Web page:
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Book Reviews

Milt Gross Book Review: 'Lincoln's Wrath' by Jeffrey Manber and Neil Dahlstrom
By Milt Gross
Aug 25, 2013 - 12:35:43 AM

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Lincoln's Wrath is one of the interesting and disturbing books I've read for a long time. The facts presented were never ever presented to me in any school or college class, which may be due to a dishonesty of the educational system. Milt Gross photo.
I was never taught there were any attempts by President Abraham Lincoln or his political party to hinder or prevent any newspapers from opposing Lincoln's views about the issues that triggered the Civil War.

But this book for 316 pages details those allegations, including the full statement by a court judge siding with a victim of the Republican Party's physical attack on one newspaper to close it down for opposing Lincoln's views.

Because this book was so different, I went to the site of the publisher, Sourcebooks, Inc., P.O. Box 4410, Naperville, IL 60567-4410 to see what type of publisher they appeared to be. I saw no indication that this was other than a "regular" publishing company, not an author-paid publisher. Reading this 2005 publication, priced on the cover at $14.95, will give you an idea of my concern that this book may have been self-published. There is no indication of that, so I assume the publisher bought it as a legitimate report of a not-ever-mentioned black mark on Lincoln's administration and political party.

From the site's "sourcebook story," I took, "It all started in 1987 when a determined Dominique Raccah left a promising career with advertising giant Leo Burnett, cashed in $17,000 from her 401K plan and launched a publishing house from her upstairs bedroom in Naperville, Illinois. She called it Sourcebooks.

"Over the years, Sourcebooks has grown and flourished by following its independent vision, and by publishing extraordinary authors and unique books with readers in mind. Noted for its strong publicity and marketing efforts on behalf of its authors and retailer partners, Sourcebooks stands today as one of the leading and largest independent publishers in North America.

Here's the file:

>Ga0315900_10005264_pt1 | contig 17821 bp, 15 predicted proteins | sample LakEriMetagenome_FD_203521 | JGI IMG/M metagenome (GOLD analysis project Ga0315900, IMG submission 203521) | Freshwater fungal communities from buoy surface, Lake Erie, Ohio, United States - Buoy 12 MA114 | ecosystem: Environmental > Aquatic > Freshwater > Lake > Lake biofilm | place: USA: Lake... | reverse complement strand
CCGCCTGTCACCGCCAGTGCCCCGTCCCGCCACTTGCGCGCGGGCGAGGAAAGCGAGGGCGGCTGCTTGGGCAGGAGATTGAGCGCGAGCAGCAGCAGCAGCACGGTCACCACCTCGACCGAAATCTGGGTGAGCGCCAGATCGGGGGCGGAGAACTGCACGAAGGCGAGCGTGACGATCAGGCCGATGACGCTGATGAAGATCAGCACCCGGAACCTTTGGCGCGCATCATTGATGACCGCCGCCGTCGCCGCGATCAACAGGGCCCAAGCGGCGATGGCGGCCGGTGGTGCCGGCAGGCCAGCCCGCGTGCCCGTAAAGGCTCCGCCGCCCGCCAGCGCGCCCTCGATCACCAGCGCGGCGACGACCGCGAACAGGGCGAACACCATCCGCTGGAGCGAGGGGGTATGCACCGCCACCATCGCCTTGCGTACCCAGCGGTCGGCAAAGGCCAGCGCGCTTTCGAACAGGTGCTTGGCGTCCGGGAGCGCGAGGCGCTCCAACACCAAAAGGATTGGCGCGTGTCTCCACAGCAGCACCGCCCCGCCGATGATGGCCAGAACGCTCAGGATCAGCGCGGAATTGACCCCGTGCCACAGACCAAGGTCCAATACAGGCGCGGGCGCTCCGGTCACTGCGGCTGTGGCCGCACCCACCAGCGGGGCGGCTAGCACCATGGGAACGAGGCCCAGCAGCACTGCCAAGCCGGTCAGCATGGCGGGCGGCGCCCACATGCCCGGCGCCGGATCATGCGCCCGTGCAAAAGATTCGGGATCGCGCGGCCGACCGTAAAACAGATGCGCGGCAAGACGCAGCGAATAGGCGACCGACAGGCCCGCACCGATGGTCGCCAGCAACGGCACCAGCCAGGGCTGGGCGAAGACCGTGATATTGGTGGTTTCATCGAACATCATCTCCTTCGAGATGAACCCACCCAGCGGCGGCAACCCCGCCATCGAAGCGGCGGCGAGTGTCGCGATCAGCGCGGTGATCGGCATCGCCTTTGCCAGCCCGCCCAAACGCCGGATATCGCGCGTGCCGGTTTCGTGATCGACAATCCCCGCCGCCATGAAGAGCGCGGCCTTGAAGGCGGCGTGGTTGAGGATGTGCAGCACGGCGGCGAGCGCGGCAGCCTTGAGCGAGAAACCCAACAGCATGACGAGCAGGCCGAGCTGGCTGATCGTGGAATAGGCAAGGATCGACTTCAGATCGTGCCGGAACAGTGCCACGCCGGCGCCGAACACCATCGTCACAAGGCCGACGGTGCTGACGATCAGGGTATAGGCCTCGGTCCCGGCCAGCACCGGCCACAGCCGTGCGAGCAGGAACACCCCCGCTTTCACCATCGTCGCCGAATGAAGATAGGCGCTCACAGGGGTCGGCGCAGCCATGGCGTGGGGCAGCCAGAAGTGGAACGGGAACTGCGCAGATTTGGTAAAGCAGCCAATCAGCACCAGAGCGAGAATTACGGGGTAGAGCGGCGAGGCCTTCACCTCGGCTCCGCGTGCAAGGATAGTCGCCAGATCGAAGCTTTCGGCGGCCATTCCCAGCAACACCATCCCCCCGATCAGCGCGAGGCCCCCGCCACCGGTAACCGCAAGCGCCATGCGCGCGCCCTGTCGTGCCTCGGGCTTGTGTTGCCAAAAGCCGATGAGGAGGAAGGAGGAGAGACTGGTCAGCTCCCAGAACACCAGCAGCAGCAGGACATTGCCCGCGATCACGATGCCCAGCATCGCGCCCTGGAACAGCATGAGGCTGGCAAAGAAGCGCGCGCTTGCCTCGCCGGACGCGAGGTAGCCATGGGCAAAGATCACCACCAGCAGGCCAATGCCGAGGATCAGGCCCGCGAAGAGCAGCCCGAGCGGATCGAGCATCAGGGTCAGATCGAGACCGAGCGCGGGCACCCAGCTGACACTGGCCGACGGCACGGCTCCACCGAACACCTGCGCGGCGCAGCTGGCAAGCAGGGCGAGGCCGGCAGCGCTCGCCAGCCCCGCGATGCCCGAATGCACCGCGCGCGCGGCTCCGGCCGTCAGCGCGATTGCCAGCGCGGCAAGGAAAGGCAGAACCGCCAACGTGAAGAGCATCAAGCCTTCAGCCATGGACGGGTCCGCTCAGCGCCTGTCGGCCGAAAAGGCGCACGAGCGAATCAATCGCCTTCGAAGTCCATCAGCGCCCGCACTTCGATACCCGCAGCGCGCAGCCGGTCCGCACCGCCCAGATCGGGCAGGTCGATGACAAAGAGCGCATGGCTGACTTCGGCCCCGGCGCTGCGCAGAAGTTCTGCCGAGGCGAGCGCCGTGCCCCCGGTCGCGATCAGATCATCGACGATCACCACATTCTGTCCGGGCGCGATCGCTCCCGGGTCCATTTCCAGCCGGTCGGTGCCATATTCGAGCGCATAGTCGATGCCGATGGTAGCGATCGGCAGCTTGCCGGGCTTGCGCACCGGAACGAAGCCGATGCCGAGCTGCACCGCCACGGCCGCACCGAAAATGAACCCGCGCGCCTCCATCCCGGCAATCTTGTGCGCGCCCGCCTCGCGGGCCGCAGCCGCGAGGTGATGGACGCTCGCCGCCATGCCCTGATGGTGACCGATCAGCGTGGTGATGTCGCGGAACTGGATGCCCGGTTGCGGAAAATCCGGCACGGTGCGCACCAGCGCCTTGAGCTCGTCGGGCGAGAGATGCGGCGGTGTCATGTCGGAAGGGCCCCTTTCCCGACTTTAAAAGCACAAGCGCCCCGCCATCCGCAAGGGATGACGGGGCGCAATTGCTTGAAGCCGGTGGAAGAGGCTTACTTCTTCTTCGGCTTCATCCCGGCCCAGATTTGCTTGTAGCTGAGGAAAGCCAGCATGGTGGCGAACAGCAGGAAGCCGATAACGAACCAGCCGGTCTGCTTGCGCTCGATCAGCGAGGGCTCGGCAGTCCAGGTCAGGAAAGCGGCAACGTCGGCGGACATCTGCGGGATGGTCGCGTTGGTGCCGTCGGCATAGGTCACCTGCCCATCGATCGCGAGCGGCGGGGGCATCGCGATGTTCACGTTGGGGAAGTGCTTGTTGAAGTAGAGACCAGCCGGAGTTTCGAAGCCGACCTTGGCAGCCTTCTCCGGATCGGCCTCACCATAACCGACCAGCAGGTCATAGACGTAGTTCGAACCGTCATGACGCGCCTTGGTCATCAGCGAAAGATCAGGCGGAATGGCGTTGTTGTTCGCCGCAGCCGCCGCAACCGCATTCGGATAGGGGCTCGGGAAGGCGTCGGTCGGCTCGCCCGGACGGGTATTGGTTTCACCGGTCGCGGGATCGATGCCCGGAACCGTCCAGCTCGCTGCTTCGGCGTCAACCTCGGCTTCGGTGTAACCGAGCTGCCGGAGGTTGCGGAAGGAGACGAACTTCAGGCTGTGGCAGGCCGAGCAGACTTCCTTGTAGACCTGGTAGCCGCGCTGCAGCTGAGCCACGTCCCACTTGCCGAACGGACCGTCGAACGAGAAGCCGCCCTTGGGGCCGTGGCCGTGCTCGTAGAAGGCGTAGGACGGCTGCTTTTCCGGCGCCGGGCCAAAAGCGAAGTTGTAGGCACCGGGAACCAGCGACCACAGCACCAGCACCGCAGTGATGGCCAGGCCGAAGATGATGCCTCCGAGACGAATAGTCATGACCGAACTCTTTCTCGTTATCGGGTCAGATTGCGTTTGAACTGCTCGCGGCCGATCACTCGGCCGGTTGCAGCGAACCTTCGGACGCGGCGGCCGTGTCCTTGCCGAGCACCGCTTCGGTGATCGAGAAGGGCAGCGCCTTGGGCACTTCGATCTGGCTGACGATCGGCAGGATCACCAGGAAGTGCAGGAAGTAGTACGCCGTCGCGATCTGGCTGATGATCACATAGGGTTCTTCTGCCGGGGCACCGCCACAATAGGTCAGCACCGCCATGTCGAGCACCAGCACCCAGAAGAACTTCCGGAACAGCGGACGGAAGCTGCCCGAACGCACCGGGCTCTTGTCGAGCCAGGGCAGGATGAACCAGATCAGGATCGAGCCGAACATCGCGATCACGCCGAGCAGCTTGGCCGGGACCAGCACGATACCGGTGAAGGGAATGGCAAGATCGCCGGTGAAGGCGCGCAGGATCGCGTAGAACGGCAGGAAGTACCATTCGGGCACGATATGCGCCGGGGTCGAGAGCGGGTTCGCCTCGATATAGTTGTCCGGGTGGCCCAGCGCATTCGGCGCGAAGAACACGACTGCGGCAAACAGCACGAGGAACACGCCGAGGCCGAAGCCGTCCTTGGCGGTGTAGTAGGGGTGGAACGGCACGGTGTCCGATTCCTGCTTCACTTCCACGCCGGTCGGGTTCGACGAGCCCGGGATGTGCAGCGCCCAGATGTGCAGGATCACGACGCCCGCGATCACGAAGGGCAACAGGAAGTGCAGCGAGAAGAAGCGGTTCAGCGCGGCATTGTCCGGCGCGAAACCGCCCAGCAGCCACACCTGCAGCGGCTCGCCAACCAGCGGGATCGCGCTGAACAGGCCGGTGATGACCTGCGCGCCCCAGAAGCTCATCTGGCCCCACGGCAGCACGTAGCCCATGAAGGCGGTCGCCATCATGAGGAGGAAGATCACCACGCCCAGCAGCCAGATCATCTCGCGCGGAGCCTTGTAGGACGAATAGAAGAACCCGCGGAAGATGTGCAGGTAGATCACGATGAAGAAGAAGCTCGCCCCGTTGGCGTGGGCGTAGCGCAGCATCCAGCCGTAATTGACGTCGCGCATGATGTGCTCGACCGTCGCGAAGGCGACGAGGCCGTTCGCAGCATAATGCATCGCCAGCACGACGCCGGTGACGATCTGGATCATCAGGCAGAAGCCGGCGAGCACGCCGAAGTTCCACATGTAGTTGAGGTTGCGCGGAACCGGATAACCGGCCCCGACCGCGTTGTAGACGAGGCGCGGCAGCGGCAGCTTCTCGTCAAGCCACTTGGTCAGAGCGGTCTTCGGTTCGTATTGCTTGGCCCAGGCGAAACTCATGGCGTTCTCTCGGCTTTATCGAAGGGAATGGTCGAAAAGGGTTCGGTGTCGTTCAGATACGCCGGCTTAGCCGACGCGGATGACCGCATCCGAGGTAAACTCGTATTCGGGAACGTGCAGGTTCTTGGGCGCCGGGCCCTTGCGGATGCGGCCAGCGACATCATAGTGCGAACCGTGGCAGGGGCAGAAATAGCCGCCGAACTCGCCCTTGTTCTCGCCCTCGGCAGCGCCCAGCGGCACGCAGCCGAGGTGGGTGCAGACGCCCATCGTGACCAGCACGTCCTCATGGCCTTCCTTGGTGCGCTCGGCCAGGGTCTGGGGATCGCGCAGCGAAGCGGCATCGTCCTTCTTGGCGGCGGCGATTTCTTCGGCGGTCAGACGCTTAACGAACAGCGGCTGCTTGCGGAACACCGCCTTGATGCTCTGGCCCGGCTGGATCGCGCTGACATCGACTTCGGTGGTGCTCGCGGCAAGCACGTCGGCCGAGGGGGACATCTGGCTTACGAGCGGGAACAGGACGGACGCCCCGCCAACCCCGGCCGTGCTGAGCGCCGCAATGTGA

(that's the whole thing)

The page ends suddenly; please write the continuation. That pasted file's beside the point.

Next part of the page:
"Founded with one title, Financial Sourcebooks Sources, Sourcebooks initially focused on publishing professional finance titles and books for bankers. In the early 1990s, Sourcebooks had its initial success in bookstores with business titles like The Small Business Survival Guide and The Complete Book of Business Plans, titles that continued to thrive for the company for two decades."

The "Acknowledgements" of the book in part states, "This book is the culmination of more than fifteen years or research, and included the assistance or many historians, archivists, librarians, and scholars in both at the United States and England."

The shocking apparently true story took place in 1861 through 1863 and focuses on the Jeffersonian, a West Chester, PA weekly that dared to oppose Lincoln's views and expressed some support for the views of the seceding South, one view being that the South should be permitted to secede from the Union.

John and William Hodgson, the publishers of the Jeffersonian, saw their newspaper broken into, vandalized, and the paper closed by a mob. The court found no direct evidence linking Abraham Lincoln to the action, which was carried out by local officials. But the inference was that he or someone in his administration knew of or instigated the crime, which the court called it.

Newspapers were the way thoughts were conveyed to the public during the Civil War, and politicians were heavily involved with them, according to the book. About Lincoln's interest in newspapers, the book states, "Lincoln, though, controlled the medium like no one before him, immersing himself in the politics of the newspaper business from the earliest stages of his career."

Ninety-four newspapers as far north as Maine were intimidated or closed by the Republicans, the party to which Lincoln belonged, during the Civil War, the book states. West Chester, southern Pennsylvania, and Maryland were areas in which many were afraid the South would invade and prevail. Many of the citizens were undecided about where they stood on the issues, including slavery, of the Civil War.

I was raised near West Chester and was educated in both public school and two colleges between there and Philadelphia. Never was this topic raised, which led to my shock in reading this book. As a teacher, none of the information stated in this book was ever presented to me, which makes me wonder about the honesty and accuracy of the American education system concerning any parts of history not popular by those who lead the field.

The Jeffersonian's publishers, John and William Hodgsdon, saw their newspaper ransacked and closed by a mob. Some 94 newspapers as far north as Maine were also intimidated to closed during the Civil War, because those publications disagreed with the Republican views about the South and the Civil War. Some of these publications, and a fair number of the public, felt the South should be able to secede and that slavery should be permitted.

Three years after the attack on the Jeffersonian, a judge sided with the victims, the Hodgsdons, and called the attack and closing a crime. He stated there was no direct evidence, connecting the crime to the Lincoln administration but limited his decision to those who carried it out.

I'm not sure if I view myself as simply uneducated by those whose role that was or gullible in never learning of the story this book tackles, but if you have any interest in reading this for yourself, I'd find a copy.

I call Lincoln's Wrath a very important part of the American story.


Milt Gross can be reached for corrections, harassment, or other purposes at lesstraveledway@roadrunner.com.

Milton M. Gross Copyright 2013


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